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Serving: IA

Is Your Nitrogen Still in the Field?

Late spring soil nitrate test can give you a status report in case you need to apply some N as a sidedress.

A number of farmers were able to get their nitrogen applied for this year's corn crop, and now they are wondering with all the rain this spring, what has been the impact of the soggy soil on their nitrogen? Is it still in the field? Or has it disappeared?

"It's certainly been a difficult spring, but one message we've been trying to get across to folks is to stay the course and try to follow the plan you've laid out and stick to it as much as you can," says John Sawyer, Iowa State University Extension soil fertility specialist.

Obviously the excess moisture is causing some concerns about nitrogen supply and what may have happened to that nitrogen fertilizer or the N in manure that was applied. Nitrogen losses are related to nitrate, he explains.

Use the late spring soil nitrate test

Nitrogen in the ammonium form, like you have with anhydrous ammonia, is more stable than N in the nitrate form. When soil gets excessively wet, the ammonium sticks to the soil particles and can't be lost as easily as it can with nitrate leaching or gaseous losses of N from denitrification.

The applications of nitrogen that were made later in the spring have less risk of loss than those that were made in the fall or in the early spring.

There are some tools to help evaluate nitrogen status. One of those you can use in late May or early June is the late spring soil nitrate test. Soil samples for that test are usually collected in late May or early June to help you evaluate the nitrogen status in your fields.

Aerial sensing can provide clues, too

Another newer approach is to use the corn crop as an indicator of nitrogen status. "Using crop sensing or aerial photography and use of sensors, we can look at that. You have to use those in June, when the corn is knee-high to waist high," says Sawyer.

"If you've already applied the N, you can wait and use the soil nitrate test," he adds. "Then if you need to apply more N you can apply it as a side-dress treatment if you need to. Fertilizer dealers don't necessarily have the applicator toolbars available for everyone to sidedress, but fortunately not everyone in the state is going to have to make touch-up applications."

Those farmers with greater loss conditions may be facing the need to sidedress. You have some time to get that application made.

Applying liquid N on emerged corn

One of the questions Sawyer has had this year is that if you were not able to get preemergence herbicides applied, and you still need to apply nitrogen for corn, can you apply liquid N and the herbicide together as a mixture after the crop has emerged? Farmers are asking: Will it hurt the crop?

Herbicide labels restrict that application. So you need to check the label and be careful in trying to make those types of applications. To avoid crop injury, applying the liquid nitrogen and the herbicide separately would be much better than trying to apply them at the same time.

What if you see yellow corn, after emergence? That might be an indication of a nitrogen deficiency, if soils are cold and wet, says Sawyer. "The corn plant doesn't like that," he says. "So we will see a fair amount of yellowish-looking corn as it emerges this spring - until the soils warm up and dry out. You need to give the corn some time to grow and get past some of those wet conditions and see what the crop is looking like."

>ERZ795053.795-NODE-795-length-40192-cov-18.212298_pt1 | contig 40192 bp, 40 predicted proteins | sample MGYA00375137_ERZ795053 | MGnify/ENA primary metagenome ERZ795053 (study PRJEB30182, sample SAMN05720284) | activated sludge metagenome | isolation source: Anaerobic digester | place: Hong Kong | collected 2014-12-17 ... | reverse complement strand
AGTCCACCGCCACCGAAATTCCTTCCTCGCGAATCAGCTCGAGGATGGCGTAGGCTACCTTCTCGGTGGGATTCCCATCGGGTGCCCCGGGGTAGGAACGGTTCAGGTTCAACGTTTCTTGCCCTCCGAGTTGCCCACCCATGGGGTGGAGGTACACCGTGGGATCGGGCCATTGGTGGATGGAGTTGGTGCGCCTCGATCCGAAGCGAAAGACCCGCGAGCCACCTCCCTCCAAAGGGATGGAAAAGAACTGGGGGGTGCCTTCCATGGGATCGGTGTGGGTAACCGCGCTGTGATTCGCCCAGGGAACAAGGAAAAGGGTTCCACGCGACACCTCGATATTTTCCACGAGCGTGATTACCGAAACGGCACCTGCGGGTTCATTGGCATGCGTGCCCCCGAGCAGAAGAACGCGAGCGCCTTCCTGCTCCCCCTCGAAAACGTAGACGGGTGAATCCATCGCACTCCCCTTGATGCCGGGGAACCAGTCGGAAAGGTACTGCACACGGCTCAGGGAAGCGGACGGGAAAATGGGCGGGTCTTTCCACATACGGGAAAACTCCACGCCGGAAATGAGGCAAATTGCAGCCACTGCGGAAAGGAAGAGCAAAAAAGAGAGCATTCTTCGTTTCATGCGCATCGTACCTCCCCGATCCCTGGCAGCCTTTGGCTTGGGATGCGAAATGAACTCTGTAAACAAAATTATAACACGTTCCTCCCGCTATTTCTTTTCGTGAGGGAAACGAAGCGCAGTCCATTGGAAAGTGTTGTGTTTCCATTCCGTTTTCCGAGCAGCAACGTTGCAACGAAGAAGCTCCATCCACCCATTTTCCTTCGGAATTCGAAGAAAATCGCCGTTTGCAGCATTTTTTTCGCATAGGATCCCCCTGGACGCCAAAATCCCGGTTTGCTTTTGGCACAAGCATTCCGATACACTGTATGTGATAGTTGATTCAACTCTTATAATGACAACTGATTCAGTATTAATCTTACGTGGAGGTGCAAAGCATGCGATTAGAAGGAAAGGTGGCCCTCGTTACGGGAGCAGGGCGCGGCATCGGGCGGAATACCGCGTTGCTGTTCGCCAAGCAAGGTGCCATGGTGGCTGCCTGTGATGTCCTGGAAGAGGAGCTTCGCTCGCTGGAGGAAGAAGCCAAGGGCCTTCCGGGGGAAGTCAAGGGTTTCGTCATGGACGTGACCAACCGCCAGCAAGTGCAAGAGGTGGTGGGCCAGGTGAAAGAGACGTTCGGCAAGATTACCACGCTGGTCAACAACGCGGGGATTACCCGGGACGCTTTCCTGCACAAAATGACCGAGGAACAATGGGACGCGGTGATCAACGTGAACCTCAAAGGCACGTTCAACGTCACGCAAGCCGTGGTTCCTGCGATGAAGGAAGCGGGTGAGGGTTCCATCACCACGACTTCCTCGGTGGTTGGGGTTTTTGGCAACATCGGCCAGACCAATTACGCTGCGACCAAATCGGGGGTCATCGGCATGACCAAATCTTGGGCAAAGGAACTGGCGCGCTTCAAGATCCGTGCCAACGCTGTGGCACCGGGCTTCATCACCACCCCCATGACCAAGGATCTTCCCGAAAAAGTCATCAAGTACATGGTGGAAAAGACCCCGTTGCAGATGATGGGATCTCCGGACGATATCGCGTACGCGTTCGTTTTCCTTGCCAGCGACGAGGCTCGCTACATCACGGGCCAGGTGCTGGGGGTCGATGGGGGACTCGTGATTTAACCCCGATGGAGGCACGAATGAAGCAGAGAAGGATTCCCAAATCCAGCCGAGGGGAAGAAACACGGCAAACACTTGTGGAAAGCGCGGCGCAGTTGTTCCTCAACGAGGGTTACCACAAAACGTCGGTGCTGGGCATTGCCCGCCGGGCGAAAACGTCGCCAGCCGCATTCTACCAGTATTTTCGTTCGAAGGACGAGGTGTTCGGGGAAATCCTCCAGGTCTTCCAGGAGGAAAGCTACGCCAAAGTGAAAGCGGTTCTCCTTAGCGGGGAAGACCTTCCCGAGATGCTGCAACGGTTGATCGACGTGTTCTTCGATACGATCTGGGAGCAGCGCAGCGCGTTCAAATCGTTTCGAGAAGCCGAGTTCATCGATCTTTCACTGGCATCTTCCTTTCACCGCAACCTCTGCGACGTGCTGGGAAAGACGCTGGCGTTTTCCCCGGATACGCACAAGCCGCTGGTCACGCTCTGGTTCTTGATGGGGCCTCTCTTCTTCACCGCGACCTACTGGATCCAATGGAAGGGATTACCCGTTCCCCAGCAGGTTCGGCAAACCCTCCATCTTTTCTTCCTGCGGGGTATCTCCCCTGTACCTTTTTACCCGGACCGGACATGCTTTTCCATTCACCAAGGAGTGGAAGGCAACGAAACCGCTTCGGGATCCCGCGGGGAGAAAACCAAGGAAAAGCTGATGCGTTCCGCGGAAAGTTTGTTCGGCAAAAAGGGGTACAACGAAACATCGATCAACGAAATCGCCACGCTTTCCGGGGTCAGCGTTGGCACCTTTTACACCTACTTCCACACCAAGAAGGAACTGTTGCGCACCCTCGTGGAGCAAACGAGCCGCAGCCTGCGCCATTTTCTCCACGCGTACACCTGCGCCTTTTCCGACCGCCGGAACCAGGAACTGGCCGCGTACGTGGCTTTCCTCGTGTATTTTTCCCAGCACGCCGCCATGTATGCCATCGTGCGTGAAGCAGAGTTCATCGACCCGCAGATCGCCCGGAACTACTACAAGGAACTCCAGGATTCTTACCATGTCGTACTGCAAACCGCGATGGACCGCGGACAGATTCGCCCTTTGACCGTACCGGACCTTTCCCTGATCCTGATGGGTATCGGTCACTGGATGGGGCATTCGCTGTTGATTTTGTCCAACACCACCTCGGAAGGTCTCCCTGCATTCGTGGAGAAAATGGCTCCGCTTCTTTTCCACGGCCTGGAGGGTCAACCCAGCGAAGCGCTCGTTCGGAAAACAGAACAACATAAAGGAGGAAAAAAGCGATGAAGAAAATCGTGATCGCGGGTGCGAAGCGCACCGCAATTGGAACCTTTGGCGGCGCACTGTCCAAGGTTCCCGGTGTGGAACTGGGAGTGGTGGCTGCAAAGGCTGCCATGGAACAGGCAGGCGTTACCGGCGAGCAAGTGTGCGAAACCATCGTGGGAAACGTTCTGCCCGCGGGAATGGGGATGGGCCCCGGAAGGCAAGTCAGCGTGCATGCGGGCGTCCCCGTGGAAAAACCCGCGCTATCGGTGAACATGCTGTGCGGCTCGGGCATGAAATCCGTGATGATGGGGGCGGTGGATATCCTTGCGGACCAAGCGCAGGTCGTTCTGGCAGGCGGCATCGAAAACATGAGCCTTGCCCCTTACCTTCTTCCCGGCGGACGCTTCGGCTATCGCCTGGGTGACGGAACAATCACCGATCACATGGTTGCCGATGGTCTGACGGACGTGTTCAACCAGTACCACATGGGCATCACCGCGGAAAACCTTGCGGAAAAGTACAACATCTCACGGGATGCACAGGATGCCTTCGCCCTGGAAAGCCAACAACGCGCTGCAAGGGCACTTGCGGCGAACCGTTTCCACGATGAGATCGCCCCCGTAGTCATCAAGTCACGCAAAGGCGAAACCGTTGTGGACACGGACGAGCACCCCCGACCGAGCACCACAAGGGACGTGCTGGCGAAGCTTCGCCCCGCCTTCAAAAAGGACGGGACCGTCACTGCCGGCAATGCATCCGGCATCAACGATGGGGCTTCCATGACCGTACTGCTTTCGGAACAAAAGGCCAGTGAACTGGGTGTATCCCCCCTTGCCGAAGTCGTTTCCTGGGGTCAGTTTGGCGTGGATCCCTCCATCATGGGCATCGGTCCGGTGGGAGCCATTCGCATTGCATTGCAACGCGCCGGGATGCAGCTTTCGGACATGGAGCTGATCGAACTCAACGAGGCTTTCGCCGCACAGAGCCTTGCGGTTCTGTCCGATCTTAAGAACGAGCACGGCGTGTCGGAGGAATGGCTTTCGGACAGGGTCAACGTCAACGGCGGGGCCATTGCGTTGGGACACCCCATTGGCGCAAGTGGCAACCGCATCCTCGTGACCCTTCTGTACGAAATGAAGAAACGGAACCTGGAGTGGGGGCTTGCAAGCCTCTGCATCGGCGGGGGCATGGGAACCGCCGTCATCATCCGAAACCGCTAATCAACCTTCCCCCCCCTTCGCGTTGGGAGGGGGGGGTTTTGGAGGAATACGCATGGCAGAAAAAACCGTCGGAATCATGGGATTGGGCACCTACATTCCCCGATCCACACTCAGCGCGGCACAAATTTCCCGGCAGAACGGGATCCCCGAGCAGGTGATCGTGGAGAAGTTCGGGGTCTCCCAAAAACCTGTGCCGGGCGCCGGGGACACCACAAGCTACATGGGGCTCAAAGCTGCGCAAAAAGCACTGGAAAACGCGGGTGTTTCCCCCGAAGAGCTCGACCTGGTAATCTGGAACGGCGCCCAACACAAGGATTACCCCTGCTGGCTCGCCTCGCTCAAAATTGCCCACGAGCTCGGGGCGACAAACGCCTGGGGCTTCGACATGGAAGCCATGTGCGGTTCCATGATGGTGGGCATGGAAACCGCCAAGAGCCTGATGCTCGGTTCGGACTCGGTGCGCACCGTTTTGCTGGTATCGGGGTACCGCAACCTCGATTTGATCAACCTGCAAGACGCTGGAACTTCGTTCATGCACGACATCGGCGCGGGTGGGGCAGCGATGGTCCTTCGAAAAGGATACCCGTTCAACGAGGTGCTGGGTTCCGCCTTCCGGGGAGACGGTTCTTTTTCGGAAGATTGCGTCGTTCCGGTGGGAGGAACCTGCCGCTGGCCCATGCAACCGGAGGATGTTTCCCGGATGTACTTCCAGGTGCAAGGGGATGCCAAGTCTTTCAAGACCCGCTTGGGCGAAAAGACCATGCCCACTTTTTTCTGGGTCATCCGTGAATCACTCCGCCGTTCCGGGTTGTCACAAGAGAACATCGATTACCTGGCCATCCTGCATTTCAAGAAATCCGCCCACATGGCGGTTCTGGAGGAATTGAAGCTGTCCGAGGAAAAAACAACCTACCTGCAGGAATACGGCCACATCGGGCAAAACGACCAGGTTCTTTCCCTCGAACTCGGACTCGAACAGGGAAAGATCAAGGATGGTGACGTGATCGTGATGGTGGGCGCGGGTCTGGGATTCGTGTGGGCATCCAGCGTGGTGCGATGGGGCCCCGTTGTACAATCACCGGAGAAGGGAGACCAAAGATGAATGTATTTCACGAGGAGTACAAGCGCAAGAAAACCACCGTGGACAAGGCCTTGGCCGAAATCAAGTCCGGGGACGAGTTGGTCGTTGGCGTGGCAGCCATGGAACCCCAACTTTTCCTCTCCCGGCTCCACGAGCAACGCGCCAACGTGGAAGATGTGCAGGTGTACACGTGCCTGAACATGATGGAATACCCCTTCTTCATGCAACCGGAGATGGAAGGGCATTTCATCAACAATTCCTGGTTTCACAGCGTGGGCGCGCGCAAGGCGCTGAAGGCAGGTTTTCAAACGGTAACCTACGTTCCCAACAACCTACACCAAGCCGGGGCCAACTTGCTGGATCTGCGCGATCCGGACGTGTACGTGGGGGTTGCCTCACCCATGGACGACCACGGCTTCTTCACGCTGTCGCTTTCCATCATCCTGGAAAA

Sidedress strip applications in fields

Another way to check, if you are nervous about your nitrogen supply, is you can get into the field and make some side-dressing strip applications across the field, of some additional N and watch the results. "If it looks better where you apply the supplemental N, then maybe you have some losses you need to take care of. On the otherhand, if things look fine, you'll probably be in good shape. So just some visual observation along that line will help also," says Sawyer.

With corn following soybeans, some farmers are concerned that in a wet year they wonder how much potential there is to lose the nitrogen that was fixed in the ground by the soybean? How much of a factor is that?

What's interesting is you harvest the soybean crop. The leaves drop early and that residue can be degraded fairly early in the fall of the year. So we do have a fair amount of nitrate formation after that soybean crop. That nitrate from the crop residue, in conjunction with the mineralization of the nitrogen from the soil organic matter, maybe residual nitrate from other sources, that is all potentially subject to losses when you have wet conditions.

When we look at nitrate in surface water or coming out of tile lines, we have to remember that a lot of that N is from that soil resource, it's not just from that year's fertilizer application. So those losses could be taking place.

"What we tend to see in our research data between different years is when we have years with wetter springs, those years tend to be more responsive to fertilizer N, meaning you tend to get a larger yield increase from fertilizer application, and you tend to need a slightly higher rate of N application," says Sawyer. "We suspect some of that is going to happen this year, so it's beyond what happens with the fertilizer N you applied. It also relates to what is happening to that soil nitrate or soil nitrogen."

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